As a comedian, I often lamented the fact that, when you ask a woman what she wants for Christmas, the reply is always, “I don’t really want anything.” Yeah. I only fell for that once. What that really means is, “I’m not about to let you off the hook that easy.” We’re supposed to pay attention and pick up on all the little hints she drops all through the year. Well, we’re also supposed to obey the speed limit.

Next month we’ll celebrate our 40th wedding anniversary, and I don’t know my wife any better today than I did way back then. I guess the difference is that she’s not afraid to shop. When she needs something, she gets it. And after one year where I tried buying her clothes, we came to a mutual agreement not to ever do that again. Some mistakes you only make once.

So, I’m left with trying to surprise her with something she doesn’t even know she wants. And that’s not easy to do, especially in an age of online shopping where the complete inventory of every store in the world is available at the click of a button. More than once, I’ve found that perfect unique gift, only to hear her say, “I saw this online!” Of course you did.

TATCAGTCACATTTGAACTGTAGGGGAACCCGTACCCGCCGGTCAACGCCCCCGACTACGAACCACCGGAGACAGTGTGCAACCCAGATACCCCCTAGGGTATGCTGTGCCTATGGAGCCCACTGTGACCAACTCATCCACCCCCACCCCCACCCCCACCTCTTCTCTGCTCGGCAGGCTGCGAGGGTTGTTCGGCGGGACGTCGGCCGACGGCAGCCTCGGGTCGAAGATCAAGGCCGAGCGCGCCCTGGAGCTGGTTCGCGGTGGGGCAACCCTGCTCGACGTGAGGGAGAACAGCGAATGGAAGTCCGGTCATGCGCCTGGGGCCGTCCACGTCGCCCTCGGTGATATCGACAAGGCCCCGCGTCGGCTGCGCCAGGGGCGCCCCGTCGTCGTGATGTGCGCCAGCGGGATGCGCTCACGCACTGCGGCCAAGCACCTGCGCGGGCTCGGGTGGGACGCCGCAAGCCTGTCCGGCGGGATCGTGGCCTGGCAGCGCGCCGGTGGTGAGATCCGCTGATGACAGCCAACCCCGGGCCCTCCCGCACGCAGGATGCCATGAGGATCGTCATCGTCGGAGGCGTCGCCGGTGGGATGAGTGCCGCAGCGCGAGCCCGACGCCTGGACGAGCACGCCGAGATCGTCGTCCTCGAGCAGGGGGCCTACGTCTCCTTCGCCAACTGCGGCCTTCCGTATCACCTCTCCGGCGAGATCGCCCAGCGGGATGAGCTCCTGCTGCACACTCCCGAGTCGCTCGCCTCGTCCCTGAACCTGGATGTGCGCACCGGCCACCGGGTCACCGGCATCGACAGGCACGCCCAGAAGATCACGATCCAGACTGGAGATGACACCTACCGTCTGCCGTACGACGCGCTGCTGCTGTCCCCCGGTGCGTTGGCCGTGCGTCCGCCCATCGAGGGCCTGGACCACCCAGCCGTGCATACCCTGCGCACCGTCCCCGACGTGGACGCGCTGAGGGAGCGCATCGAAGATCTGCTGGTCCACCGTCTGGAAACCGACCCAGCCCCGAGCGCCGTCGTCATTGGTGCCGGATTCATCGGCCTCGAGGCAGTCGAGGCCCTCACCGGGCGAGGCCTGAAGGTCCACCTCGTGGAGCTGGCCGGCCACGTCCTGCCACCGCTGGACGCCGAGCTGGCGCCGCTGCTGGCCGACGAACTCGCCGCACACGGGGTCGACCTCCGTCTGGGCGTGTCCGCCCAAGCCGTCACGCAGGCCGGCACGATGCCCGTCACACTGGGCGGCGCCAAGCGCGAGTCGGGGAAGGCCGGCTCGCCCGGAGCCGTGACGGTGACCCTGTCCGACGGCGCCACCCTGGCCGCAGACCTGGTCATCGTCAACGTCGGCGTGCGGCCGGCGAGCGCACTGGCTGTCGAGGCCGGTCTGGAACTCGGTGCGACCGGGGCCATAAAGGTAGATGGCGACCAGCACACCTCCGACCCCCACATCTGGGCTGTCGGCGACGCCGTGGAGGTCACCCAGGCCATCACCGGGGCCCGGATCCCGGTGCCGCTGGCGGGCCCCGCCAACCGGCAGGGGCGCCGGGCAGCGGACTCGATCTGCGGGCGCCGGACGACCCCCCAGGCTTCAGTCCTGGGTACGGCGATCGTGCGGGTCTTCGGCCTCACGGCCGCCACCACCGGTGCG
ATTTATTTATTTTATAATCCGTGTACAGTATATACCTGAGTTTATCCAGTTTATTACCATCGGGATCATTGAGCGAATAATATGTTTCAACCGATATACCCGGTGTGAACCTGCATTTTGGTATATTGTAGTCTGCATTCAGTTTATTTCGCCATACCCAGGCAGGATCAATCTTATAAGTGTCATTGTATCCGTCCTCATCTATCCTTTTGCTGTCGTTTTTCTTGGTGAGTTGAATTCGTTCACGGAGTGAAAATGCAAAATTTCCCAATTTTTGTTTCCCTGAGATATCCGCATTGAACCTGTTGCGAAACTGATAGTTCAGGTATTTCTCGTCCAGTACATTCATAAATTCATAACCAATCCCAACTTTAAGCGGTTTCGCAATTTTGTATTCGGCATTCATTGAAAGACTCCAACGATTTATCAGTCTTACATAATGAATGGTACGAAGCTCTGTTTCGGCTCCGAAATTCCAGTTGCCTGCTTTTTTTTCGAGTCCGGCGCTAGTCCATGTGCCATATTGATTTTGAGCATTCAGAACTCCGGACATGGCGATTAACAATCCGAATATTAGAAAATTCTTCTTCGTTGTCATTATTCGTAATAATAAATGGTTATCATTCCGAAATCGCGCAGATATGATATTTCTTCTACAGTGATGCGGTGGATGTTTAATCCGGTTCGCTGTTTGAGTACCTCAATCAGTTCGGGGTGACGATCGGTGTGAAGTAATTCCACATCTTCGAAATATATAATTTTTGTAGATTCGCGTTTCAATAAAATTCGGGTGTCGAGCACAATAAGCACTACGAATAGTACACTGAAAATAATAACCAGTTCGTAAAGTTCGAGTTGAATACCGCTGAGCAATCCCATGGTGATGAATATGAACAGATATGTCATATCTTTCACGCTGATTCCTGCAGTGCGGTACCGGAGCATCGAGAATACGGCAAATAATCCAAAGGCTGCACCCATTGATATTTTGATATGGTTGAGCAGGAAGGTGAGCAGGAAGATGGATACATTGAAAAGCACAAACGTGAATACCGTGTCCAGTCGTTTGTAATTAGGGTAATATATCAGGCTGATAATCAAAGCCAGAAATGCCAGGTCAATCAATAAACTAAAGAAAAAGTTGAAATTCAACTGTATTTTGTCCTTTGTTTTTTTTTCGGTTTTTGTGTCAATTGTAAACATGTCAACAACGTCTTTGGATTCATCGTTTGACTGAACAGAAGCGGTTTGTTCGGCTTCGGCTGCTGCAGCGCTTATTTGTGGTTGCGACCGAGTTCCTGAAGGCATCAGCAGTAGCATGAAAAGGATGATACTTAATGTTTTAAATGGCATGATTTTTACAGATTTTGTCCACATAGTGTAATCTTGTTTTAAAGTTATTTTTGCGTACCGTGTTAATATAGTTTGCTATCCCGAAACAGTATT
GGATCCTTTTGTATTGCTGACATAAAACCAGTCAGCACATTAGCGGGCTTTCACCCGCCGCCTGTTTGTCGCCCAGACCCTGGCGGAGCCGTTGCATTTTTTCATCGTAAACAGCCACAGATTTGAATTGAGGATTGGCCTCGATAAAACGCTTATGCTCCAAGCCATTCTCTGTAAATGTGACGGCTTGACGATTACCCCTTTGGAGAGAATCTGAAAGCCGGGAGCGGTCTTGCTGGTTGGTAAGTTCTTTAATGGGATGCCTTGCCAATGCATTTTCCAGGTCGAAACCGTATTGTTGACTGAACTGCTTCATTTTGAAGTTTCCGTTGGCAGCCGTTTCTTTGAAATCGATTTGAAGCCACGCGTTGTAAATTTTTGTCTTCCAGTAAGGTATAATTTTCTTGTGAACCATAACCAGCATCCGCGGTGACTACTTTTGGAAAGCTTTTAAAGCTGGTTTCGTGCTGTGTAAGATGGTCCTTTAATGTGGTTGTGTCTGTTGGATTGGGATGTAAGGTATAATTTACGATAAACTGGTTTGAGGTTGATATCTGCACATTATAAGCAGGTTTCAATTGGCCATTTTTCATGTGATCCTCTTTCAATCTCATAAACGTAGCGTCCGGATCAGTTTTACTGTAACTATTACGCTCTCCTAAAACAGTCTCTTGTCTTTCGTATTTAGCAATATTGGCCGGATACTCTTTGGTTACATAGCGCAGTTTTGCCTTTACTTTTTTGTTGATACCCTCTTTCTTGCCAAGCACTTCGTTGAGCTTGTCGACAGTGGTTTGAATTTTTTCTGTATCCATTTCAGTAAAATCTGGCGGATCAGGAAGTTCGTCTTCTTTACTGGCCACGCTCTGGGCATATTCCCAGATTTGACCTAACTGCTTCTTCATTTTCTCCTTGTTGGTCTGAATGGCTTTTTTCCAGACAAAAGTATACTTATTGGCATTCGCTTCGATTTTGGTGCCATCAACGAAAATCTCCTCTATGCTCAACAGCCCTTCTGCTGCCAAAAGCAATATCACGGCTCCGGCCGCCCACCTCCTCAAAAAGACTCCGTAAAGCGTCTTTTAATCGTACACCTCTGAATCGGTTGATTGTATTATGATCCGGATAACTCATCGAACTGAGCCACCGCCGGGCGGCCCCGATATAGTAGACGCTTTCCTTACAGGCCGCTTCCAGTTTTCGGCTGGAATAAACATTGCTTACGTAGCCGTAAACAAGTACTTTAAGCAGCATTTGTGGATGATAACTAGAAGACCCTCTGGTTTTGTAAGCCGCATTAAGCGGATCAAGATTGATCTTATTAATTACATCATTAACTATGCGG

And then there’s the issue of using a debit card from our joint account for shopping. “What did you buy at Godiva Chocolates?” A circular saw and some wool socks. So much for that surprise. I finally got smart and started using a credit card of my own. Because, even if I take cash, that’s right there on the bank statement three seconds after I complete the transaction.

Yes, women and men are different, and that’s never more evident than this crazy season of holiday shopping. My wife always insisted that we had to have special wrapping paper for the gifts from Santa so the girls wouldn’t notice it was the same wrapping paper we used for one another. A boy wouldn’t notice. It’s paper. It’s red and green. Oh, and there are snowmen on it. Beautiful. Now dig in!

The difference is my wife always wanted to create the perfect Christmas for our daughters and now our grandchildren. I always figured my job was to fund it. Otherwise, stay out of the way. We used to shop together, but she found that shopping while the kids are in school was a lot easier. Now it’s mostly done online. We get deliveries from UPS, FedEx, and Amazon almost daily.